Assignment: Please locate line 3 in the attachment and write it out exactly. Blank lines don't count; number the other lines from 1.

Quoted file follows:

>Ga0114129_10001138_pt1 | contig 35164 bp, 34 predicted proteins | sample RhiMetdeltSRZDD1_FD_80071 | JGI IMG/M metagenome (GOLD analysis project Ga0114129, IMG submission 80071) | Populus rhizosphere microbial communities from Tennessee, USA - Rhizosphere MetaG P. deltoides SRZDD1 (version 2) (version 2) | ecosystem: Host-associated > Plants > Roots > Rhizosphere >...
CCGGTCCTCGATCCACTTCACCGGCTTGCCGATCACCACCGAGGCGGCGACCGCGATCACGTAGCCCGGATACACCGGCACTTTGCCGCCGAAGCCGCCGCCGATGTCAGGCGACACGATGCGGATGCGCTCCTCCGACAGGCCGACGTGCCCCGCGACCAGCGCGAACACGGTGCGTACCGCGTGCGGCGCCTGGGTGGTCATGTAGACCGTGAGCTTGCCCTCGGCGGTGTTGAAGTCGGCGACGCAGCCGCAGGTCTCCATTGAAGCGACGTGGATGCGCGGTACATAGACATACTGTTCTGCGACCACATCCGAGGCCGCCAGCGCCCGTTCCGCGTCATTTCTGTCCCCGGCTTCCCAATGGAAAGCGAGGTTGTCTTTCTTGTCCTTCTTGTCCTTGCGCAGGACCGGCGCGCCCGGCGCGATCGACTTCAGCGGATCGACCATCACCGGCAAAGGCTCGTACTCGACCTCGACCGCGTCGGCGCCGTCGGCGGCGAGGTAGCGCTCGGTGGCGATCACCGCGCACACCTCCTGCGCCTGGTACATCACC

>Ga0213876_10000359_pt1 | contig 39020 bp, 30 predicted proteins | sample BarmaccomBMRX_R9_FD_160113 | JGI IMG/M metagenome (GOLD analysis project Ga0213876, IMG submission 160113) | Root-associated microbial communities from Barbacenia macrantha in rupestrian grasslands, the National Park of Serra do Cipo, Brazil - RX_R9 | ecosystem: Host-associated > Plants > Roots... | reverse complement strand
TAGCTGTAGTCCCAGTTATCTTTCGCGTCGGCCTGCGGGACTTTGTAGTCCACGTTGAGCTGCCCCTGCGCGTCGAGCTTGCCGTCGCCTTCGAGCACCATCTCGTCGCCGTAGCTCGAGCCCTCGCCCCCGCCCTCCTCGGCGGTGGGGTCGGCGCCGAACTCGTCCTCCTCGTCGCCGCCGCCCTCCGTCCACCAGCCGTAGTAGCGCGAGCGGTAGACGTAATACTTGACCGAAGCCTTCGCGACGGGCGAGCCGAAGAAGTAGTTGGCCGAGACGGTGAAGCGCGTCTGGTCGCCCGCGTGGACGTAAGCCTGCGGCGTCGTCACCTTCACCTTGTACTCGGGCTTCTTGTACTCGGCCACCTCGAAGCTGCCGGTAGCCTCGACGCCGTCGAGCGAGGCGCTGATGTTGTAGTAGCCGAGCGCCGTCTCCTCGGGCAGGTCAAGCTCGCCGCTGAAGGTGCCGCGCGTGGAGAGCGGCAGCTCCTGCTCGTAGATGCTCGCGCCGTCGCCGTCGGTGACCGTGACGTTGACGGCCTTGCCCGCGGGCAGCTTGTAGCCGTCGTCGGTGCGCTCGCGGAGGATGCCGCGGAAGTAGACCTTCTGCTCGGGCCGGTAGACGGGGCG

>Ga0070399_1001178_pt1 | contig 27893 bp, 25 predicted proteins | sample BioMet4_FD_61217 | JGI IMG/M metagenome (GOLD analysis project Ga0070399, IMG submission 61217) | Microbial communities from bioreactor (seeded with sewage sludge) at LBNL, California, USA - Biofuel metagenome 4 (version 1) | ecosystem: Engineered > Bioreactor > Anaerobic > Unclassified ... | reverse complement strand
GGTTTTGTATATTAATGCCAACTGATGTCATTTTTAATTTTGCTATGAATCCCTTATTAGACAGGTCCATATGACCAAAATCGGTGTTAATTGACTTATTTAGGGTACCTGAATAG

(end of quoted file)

>Ga0213876_10000359_pt1 | contig 39020 bp, 30 predicted proteins | sample BarmaccomBMRX_R9_FD_160113 | JGI IMG/M metagenome (GOLD analysis project Ga0213876, IMG submission 160113) | Root-associated microbial communities from Barbacenia macrantha in rupestrian grasslands, the National Park of Serra do Cipo, Brazil - RX_R9 | ecosystem: Host-associated > Plants > Roots... | reverse complement strand